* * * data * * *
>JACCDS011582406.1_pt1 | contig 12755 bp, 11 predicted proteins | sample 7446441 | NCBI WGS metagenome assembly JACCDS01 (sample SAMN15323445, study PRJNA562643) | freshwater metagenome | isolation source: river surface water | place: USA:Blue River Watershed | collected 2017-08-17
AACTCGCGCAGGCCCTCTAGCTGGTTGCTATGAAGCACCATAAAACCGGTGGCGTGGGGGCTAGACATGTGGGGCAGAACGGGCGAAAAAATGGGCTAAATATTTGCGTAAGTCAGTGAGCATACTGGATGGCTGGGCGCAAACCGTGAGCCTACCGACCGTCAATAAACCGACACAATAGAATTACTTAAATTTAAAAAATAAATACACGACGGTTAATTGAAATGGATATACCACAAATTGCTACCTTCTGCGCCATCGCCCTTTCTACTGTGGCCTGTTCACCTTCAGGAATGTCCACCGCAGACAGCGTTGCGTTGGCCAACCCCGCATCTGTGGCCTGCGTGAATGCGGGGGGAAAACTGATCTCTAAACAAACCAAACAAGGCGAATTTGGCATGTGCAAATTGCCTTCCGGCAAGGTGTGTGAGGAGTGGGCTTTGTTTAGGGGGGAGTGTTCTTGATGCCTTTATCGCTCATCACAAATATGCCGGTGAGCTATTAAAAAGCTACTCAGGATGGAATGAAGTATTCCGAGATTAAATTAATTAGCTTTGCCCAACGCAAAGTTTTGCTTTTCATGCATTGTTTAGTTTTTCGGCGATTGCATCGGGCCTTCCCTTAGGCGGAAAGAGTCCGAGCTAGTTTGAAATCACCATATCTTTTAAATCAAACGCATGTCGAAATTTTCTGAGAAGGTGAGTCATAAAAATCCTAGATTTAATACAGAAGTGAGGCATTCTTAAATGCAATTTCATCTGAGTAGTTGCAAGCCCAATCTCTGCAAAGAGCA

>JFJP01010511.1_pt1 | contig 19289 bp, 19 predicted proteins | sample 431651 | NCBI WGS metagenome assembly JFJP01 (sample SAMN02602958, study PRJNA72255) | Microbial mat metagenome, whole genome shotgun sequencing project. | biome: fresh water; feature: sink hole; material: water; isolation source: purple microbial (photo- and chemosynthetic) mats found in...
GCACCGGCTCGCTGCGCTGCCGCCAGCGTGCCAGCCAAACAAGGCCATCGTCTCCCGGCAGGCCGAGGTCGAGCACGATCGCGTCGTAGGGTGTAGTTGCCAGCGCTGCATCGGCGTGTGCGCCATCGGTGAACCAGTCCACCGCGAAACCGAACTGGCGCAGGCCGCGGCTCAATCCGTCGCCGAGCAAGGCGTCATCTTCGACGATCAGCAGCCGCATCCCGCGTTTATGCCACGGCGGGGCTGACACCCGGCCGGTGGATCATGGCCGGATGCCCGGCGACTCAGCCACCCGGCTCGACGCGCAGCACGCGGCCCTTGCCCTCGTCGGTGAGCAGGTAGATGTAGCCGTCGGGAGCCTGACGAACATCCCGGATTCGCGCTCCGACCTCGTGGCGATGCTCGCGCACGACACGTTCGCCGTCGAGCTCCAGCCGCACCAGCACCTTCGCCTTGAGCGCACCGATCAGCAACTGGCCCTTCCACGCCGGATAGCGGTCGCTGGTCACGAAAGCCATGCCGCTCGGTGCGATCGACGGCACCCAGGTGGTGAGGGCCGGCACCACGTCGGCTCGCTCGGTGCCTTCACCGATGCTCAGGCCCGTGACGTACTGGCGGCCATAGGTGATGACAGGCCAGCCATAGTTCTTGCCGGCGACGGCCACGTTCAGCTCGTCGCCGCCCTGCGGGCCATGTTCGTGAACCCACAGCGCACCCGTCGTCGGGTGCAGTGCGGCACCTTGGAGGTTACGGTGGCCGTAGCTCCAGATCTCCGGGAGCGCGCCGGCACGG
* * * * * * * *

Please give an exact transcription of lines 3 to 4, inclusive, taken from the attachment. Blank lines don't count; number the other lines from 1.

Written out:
>JFJP01010511.1_pt1 | contig 19289 bp, 19 predicted proteins | sample 431651 | NCBI WGS metagenome assembly JFJP01 (sample SAMN02602958, study PRJNA72255) | Microbial mat metagenome, whole genome shotgun sequencing project. | biome: fresh water; feature: sink hole; material: water; isolation source: purple microbial (photo- and chemosynthetic) mats found in...
GCACCGGCTCGCTGCGCTGCCGCCAGCGTGCCAGCCAAACAAGGCCATCGTCTCCCGGCAGGCCGAGGTCGAGCACGATCGCGTCGTAGGGTGTAGTTGCCAGCGCTGCATCGGCGTGTGCGCCATCGGTGAACCAGTCCACCGCGAAACCGAACTGGCGCAGGCCGCGGCTCAATCCGTCGCCGAGCAAGGCGTCATCTTCGACGATCAGCAGCCGCATCCCGCGTTTATGCCACGGCGGGGCTGACACCCGGCCGGTGGATCATGGCCGGATGCCCGGCGACTCAGCCACCCGGCTCGACGCGCAGCACGCGGCCCTTGCCCTCGTCGGTGAGCAGGTAGATGTAGCCGTCGGGAGCCTGACGAACATCCCGGATTCGCGCTCCGACCTCGTGGCGATGCTCGCGCACGACACGTTCGCCGTCGAGCTCCAGCCGCACCAGCACCTTCGCCTTGAGCGCACCGATCAGCAACTGGCCCTTCCACGCCGGATAGCGGTCGCTGGTCACGAAAGCCATGCCGCTCGGTGCGATCGACGGCACCCAGGTGGTGAGGGCCGGCACCACGTCGGCTCGCTCGGTGCCTTCACCGATGCTCAGGCCCGTGACGTACTGGCGGCCATAGGTGATGACAGGCCAGCCATAGTTCTTGCCGGCGACGGCCACGTTCAGCTCGTCGCCGCCCTGCGGGCCATGTTCGTGAACCCACAGCGCACCCGTCGTCGGGTGCAGTGCGGCACCTTGGAGGTTACGGTGGCCGTAGCTCCAGATCTCCGGGAGCGCGCCGGCACGG